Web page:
- PKS has multi-tenancy and secure network isolation built-in, not bolted on (or just absent!). This is something so essential, and something I see consistently at customers as they look at containers inside the enterprise in prod. The devs go NUTS when they are held up because going into production requires compliance with their 12 security domains that are implemented by rigid rules, VLANs and manual firewall configurations that require a change control process involving paperwork. It can TOTALLY destroy the principles behind CI/CD and the devops operational model. Yet – this is essentially true at every single enterprise – sometimes with networking teams digging in their heels. Making NSX-T an embedded PART of PKS has been the result of awesome collaboration between VMware and Pivotal – working together to make REAL progress, REAL differentiation that solves REAL problems for customers.
- PKS has BOSH at its core – which means that deploy, patch, update of Kubernetes clusters can be totally automated. This isn’t just about lifecycle – it’s about essential platform security. It also means that for the ecosystem that is using BOSH for automation of their own tools – we can make PKS an easy target. There’s a huge opportunity there for Redis, Mongo, Cassandra, Postgress, Greenplum and the whole data fabric ecosystem.
If take PKS (or PCF 2.0 as a whole) and run it on a VxRail – that means that the WHOLE STACK is automated – with only one exception (the physical network firmware layer). Day 2 lifecycle is no longer your problem – all the way up (including the NSX-T components). We would have a Pivotal Ready Architecture – a clear, opinionated “how” of the on-premises technology part of Cloud Native and digital transformation.
Note one roadmap “discontinuity”: Today, VMware Cloud Foundation (and therefore VxRack SDDC) don’t support NSX-T today running on ESX hosts (only NSX-V). Furthermore there aren’t yet simple automated workload domain deployment models for multi-availability zone PCF deployments. Those are why today VxRail is the “easy button”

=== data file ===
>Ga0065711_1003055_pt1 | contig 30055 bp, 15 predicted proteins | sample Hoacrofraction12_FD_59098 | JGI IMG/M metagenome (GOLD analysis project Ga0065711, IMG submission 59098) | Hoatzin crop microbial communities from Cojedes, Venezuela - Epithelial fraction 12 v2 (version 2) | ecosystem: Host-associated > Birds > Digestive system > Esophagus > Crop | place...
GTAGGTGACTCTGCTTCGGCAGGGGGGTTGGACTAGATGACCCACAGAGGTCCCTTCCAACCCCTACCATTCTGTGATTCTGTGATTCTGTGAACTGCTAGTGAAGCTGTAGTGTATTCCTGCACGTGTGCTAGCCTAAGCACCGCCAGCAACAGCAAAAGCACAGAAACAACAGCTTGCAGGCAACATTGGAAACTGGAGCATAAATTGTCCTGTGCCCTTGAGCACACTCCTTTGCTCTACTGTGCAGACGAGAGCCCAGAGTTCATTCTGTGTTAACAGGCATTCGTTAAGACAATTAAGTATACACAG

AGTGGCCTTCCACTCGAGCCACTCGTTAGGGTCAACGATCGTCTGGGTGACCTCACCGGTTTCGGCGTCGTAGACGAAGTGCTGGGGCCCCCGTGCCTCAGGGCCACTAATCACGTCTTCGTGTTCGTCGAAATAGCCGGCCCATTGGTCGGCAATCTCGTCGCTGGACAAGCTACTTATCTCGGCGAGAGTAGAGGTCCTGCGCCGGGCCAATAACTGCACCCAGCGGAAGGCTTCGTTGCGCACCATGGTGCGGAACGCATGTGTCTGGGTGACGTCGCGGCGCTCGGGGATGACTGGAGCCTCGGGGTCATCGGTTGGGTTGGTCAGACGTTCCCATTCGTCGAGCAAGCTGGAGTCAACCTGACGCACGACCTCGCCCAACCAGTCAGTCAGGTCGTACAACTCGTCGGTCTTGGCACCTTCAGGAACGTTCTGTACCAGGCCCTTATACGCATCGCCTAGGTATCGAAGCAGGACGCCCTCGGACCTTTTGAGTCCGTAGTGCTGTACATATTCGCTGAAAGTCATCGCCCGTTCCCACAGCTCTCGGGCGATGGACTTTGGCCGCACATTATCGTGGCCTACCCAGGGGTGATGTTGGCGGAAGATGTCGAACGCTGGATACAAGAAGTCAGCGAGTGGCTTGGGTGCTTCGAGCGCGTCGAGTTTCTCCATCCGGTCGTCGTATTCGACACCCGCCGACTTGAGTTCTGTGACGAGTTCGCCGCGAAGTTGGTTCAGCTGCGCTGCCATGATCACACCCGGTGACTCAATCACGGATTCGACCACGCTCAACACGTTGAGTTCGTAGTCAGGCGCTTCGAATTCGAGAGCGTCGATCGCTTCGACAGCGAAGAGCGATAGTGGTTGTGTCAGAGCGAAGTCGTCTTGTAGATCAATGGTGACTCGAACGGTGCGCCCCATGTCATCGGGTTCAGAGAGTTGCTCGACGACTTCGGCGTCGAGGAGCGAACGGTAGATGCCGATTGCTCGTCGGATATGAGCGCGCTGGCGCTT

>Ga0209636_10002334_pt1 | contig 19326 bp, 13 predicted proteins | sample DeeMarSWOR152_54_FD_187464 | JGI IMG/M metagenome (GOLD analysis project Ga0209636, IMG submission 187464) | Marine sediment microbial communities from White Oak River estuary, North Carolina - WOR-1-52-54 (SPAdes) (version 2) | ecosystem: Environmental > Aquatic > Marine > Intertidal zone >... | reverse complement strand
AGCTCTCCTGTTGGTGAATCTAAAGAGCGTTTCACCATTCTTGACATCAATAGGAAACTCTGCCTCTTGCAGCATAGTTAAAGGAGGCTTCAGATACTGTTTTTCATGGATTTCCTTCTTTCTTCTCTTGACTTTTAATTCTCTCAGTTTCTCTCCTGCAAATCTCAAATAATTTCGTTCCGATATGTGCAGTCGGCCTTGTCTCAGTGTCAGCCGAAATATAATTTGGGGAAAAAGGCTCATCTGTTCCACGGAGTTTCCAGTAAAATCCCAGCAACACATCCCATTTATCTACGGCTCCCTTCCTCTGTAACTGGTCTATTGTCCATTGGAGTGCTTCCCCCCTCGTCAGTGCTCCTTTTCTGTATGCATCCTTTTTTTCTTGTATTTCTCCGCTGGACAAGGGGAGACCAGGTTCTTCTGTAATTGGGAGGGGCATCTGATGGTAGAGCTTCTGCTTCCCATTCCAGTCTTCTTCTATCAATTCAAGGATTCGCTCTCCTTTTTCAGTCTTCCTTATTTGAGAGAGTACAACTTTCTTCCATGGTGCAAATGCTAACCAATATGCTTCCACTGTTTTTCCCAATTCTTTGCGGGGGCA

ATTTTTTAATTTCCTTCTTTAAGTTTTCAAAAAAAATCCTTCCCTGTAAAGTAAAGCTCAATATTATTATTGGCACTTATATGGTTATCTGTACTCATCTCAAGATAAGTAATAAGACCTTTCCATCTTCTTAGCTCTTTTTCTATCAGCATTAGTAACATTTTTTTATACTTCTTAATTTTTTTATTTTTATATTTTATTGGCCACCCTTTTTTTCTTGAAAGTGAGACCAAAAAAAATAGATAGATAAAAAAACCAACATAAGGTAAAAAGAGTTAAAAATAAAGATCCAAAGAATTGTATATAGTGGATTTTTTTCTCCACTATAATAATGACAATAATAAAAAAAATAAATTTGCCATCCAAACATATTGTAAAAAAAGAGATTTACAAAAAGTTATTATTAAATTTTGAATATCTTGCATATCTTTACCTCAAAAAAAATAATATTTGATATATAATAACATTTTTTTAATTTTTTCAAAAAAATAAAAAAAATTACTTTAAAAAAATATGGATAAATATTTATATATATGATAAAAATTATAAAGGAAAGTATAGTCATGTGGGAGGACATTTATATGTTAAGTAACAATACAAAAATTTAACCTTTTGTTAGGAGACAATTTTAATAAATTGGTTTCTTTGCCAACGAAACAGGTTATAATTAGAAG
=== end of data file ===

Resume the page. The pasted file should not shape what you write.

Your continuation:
Trust me – we’re on it as a team. You can imagine that at a point, we will make starting with a VxRail easy, upgrading to a VxRack SDDC simple – and both can be fully lifecycled platforms underneath PCF – inclusive of the Application abstraction (PAS), the container abstraction (PKS), the function abstraction (PFS) – and perhaps even we will include data abstractions (from object stores to all sorts of data fabric layers). Both also expose the VM abstraction when you need it.
People debate the pros/cons of every part of the stack – but frankly, I think that’s the wrong topic to get into bar-fights over. If you could have a turnkey platform on-premises – and it was multi-cloud, bridging transparently to AWS with VMware Managed Cloud when you need an IaaS, bridging transparently to GKE, or frankly to any cloud under the PCF layer – that would be incredibly powerful.
So – as you can see, I’m really excited about it!
What am I going to be doing specifically?
- I’m going to be in a glue role, a bridge role – I love these roles, and it’s my nature to be a “connector”.
- I will make sure that Pivotal, VMware, and Dell EMC work hand in hand from how we work in the market, and how we bend the roadmaps to be aligned – and deliver on the dream for hundreds and then thousands, and then tens of thousands of customers and partners.
- I will ensure the execution and scaling of the PKS effort amazing people like Colin Humphreys, Paul Fazzone, Craig Steel, Scott Yara, James Waters, Ian Andrews, Raghvender Arni, and many, many others have been working on so hard and should be so proud of.
- I will make sure that my brothers and sisters at VMware and Dell EMC working on the aligned HCI stacks of VxRail and VxRack SDDC using VMware Cloud Foundation are in lockstep, and THE best way to deploy Pivotal Cloud Foundry – in each of its 3 components (singularly or together): PAS, PKS, and PFS.
- I will take a little time to be a full time dad in the month of March, and start in full force in April.
I’m joining a team I’ve felt like I’ve been part of for years – but energized in a way that is new.
I’m excited, I’m renewed – and I’m in the never-ending process of redefining and rediscovering myself.